“Over four years, if we perform well, we’ll end up saving over $73,000. We’ve already done the first two years of that. Once again, we didn’t have to tax anyone for that.”
Fayette County schools have also worked with New River Health to save money and bring in new services.
“We have two new health clinics, one at Oak Hill High and one at Valley High,” Cantley said. “At Oak Hill we were able to move the health clinic out of the school and free up some space in the school. There’s about 480 square feet in that space. If you bought 480 square feet, that would be very expensive. We got it for free just by cooperating with New River Health, plus you get all of the benefits of having a health clinic right by your school.”
Cantley says these savings have been a huge help to schools in the area that needed repairs.
“We’ve taken those local dollars and started to apply them into projects in the system like a new sewage treatment at Midland Trail,” he said. “We’ve put new roofs on Midland Trail, Mount Hope Elementary, Gauley Bridge Elementary, Fayetteville Elementary, Ansted Middle, Valley Elementary. We replaced a coal-fired boiler at Meadow Bridge Elementary. We’ve done playground upgrades at every elementary school except for New River. We put in new football bleachers at Midland Trail and two new sections of bleachers at Fayetteville High. We did some new sidewalk and road construction at Oak Hill/New River campus.”
Despite having nearly $3 million in its unrestricted fund balance, Cantley says Fayette County’s money is as good as spent as long as the county is overstaffed.
“The money in the unrestricted fund balance isn’t just money sitting in the bank,” he said. “We use this to balance next year’s budget and fund an overstaffed condition. If you have employees beyond what is allowed in the budget formula, you have to pay for anything over the allowed amount on your own.”
Cantley says he would love to use the money to fix other roofs and schools in the county, but the money has to pay for employees. He says there are only a few ways to fix an overstaffed condition.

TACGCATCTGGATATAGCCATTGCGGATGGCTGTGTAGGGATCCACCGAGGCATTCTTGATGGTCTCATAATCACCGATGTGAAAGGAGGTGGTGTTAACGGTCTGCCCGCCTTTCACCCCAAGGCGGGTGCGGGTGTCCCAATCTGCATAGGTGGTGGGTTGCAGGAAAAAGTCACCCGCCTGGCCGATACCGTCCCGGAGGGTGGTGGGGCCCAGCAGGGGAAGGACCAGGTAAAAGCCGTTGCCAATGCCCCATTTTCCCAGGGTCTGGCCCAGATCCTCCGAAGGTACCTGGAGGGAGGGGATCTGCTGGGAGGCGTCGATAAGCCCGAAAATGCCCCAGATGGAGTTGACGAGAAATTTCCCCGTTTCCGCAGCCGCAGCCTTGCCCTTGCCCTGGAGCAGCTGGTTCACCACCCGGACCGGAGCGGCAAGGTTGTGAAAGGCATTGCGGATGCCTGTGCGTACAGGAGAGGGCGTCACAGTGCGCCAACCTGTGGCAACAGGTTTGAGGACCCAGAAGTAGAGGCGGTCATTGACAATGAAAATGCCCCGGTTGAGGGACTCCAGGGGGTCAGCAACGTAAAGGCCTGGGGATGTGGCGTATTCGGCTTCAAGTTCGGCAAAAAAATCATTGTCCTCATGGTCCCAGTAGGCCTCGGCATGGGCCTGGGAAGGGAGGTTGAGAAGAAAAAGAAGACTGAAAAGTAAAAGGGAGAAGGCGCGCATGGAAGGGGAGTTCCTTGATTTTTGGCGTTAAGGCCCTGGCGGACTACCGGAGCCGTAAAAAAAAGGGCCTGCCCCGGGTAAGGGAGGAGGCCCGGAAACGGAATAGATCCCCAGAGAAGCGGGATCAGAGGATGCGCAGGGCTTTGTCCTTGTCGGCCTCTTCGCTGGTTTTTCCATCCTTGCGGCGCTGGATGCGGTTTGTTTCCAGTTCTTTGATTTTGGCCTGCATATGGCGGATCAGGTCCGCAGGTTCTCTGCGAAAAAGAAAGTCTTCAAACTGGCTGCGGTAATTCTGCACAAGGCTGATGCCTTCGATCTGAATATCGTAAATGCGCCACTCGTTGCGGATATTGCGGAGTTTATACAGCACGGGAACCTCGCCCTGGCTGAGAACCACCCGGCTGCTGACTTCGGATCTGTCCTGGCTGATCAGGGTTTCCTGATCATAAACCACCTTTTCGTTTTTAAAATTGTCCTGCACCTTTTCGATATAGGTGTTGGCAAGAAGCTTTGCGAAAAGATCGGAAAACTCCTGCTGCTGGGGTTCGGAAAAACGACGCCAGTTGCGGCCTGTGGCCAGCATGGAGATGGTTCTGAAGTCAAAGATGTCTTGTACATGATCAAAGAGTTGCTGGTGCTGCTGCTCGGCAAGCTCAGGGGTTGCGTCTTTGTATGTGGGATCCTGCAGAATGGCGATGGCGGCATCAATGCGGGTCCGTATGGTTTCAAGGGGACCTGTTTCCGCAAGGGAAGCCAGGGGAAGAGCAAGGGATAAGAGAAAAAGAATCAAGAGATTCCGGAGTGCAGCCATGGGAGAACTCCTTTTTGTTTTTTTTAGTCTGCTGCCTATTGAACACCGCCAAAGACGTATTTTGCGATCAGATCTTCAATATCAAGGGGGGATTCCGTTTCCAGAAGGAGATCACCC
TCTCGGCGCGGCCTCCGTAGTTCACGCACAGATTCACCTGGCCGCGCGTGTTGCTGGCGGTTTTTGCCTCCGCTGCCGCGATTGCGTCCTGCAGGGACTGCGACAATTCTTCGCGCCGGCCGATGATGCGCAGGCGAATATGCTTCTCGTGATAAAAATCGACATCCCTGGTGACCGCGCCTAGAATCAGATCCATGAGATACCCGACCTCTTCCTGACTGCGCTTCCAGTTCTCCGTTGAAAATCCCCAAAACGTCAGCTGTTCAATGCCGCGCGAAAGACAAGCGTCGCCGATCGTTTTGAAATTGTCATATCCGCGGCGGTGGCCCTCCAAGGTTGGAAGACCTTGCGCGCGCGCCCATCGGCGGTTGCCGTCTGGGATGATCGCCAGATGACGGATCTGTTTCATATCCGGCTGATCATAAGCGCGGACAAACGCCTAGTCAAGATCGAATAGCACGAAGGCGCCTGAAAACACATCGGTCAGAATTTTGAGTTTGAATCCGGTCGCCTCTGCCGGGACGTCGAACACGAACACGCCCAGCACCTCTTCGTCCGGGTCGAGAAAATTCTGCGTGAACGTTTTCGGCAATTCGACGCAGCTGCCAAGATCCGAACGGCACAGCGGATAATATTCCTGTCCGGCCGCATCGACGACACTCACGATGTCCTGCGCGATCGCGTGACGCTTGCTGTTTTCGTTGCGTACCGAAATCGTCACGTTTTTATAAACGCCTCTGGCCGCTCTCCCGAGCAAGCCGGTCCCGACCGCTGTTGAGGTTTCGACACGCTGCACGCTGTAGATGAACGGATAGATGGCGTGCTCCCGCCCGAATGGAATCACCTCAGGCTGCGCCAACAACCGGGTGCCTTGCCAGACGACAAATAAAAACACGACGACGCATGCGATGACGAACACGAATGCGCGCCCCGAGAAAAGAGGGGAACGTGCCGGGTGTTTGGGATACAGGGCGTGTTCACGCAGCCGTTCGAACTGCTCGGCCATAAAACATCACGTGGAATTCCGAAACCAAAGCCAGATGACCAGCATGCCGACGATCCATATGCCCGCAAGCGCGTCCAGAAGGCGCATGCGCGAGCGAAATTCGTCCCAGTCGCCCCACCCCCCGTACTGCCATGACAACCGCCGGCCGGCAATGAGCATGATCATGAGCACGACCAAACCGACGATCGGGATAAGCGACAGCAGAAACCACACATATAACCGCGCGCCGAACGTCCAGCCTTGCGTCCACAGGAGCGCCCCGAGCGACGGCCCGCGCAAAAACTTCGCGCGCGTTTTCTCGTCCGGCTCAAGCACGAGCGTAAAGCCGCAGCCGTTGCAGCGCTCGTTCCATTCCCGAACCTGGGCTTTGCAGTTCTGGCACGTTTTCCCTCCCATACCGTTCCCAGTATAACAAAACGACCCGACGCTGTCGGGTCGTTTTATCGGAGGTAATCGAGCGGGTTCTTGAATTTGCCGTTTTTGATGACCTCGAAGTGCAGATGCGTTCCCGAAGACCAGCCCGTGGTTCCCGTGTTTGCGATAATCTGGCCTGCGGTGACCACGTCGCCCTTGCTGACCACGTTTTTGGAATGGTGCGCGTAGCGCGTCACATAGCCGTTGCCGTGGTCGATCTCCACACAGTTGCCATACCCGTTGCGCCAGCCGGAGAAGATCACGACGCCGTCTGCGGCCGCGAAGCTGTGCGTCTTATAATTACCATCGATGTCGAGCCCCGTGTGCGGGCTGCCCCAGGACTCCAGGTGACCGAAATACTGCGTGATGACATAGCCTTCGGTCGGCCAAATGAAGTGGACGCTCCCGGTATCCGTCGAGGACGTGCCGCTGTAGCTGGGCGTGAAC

“We can try to be more efficient than what we are now, but consolidation is the primary way to help with an over-staffed condition,” Cantley said. “We do look for ways to be efficient to save money. We could try to do away with coal-fired boilers. We got rid of one of the boilers and eliminated overtime at that location. You have to keep the boiler fired during all holidays and weekends and that creates overtime.
“We’re also worried that regulatory events are going to overtake us with coal. We’re concerned that people are going to have us put scrubbers on our stacks and things like that so that’s just another reason that we’re trying to move away from coal-fired boilers.”
Although things are getting better in Fayette County, Cantley says everyone knows they have a long way to go.
“We still have big challenges to work on,” he said. “Old gas and coal boilers, deficient roofs, and academic improvement come to mind. We still have miles to go in academic improvement. We know that. Our biggest challenge is still building an actionable consensus in the county.
There is nothing to be embarrassed about over our past few years. The data is telling us the opposite, that it’s having a positive impact.”